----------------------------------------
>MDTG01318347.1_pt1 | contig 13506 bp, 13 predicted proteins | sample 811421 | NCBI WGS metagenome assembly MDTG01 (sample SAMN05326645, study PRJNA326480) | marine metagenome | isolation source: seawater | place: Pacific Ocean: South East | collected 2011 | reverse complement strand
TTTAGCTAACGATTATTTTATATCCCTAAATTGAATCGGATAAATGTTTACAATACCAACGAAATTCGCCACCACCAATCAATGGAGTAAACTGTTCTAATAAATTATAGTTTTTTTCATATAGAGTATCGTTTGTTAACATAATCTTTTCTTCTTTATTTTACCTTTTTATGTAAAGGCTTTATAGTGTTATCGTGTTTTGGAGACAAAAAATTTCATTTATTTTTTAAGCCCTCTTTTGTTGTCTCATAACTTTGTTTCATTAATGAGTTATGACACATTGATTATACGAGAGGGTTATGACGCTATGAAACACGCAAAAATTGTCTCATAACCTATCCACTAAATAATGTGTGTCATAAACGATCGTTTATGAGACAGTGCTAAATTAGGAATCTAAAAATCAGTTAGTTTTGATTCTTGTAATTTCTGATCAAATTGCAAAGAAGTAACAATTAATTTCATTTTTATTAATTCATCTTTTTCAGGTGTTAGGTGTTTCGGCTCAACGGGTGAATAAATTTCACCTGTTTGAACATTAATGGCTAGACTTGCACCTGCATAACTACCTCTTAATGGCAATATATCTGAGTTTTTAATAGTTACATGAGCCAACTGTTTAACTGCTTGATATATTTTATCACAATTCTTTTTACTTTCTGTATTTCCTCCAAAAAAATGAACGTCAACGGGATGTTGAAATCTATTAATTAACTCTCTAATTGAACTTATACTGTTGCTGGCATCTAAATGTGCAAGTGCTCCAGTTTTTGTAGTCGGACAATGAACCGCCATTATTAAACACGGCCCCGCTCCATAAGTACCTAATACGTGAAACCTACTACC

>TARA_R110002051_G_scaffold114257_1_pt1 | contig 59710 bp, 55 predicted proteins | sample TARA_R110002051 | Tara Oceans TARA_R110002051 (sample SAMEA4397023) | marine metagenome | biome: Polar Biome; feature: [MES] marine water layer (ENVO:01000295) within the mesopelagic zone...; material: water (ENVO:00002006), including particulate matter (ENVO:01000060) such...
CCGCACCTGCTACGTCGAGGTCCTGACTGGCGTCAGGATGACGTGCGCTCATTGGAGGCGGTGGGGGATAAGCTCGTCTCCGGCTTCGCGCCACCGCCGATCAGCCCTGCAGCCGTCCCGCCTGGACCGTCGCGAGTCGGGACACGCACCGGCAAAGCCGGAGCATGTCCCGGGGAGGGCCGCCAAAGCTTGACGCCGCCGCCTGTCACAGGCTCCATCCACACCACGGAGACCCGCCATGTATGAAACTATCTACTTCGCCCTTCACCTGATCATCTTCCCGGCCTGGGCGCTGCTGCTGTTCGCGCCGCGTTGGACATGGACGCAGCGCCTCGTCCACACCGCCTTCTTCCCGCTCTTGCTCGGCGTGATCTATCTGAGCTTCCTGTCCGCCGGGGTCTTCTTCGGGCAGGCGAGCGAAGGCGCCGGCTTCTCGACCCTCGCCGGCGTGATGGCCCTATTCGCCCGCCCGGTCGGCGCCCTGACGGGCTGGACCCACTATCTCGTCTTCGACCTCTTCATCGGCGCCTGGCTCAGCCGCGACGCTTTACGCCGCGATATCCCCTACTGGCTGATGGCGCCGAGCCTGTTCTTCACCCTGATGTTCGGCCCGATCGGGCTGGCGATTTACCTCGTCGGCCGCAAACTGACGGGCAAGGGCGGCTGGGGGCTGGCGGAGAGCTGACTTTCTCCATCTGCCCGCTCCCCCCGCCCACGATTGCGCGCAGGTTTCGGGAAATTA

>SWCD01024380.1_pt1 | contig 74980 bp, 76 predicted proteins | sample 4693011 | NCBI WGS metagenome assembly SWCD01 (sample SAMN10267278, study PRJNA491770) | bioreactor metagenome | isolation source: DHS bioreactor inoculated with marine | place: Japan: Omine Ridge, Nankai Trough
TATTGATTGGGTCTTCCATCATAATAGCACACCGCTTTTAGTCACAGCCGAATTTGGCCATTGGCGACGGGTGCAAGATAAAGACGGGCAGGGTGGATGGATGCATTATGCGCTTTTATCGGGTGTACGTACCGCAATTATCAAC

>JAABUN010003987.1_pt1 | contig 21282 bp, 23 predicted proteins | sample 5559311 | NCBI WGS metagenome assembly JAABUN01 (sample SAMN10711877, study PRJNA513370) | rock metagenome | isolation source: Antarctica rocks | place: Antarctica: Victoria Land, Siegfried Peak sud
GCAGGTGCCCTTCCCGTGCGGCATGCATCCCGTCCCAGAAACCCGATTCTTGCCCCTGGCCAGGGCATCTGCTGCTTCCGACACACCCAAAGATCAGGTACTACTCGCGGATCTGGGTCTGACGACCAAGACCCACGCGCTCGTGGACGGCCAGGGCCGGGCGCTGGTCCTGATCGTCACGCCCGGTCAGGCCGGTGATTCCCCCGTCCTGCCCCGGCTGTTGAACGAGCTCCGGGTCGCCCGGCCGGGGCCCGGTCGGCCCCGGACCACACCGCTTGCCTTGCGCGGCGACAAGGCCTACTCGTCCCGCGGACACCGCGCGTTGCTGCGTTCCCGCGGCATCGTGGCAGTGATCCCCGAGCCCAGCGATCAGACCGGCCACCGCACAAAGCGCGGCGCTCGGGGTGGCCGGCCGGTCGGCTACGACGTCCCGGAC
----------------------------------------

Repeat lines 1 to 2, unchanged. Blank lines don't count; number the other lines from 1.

>MDTG01318347.1_pt1 | contig 13506 bp, 13 predicted proteins | sample 811421 | NCBI WGS metagenome assembly MDTG01 (sample SAMN05326645, study PRJNA326480) | marine metagenome | isolation source: seawater | place: Pacific Ocean: South East | collected 2011 | reverse complement strand
TTTAGCTAACGATTATTTTATATCCCTAAATTGAATCGGATAAATGTTTACAATACCAACGAAATTCGCCACCACCAATCAATGGAGTAAACTGTTCTAATAAATTATAGTTTTTTTCATATAGAGTATCGTTTGTTAACATAATCTTTTCTTCTTTATTTTACCTTTTTATGTAAAGGCTTTATAGTGTTATCGTGTTTTGGAGACAAAAAATTTCATTTATTTTTTAAGCCCTCTTTTGTTGTCTCATAACTTTGTTTCATTAATGAGTTATGACACATTGATTATACGAGAGGGTTATGACGCTATGAAACACGCAAAAATTGTCTCATAACCTATCCACTAAATAATGTGTGTCATAAACGATCGTTTATGAGACAGTGCTAAATTAGGAATCTAAAAATCAGTTAGTTTTGATTCTTGTAATTTCTGATCAAATTGCAAAGAAGTAACAATTAATTTCATTTTTATTAATTCATCTTTTTCAGGTGTTAGGTGTTTCGGCTCAACGGGTGAATAAATTTCACCTGTTTGAACATTAATGGCTAGACTTGCACCTGCATAACTACCTCTTAATGGCAATATATCTGAGTTTTTAATAGTTACATGAGCCAACTGTTTAACTGCTTGATATATTTTATCACAATTCTTTTTACTTTCTGTATTTCCTCCAAAAAAATGAACGTCAACGGGATGTTGAAATCTATTAATTAACTCTCTAATTGAACTTATACTGTTGCTGGCATCTAAATGTGCAAGTGCTCCAGTTTTTGTAGTCGGACAATGAACCGCCATTATTAAACACGGCCCCGCTCCATAAGTACCTAATACGTGAAACCTACTACC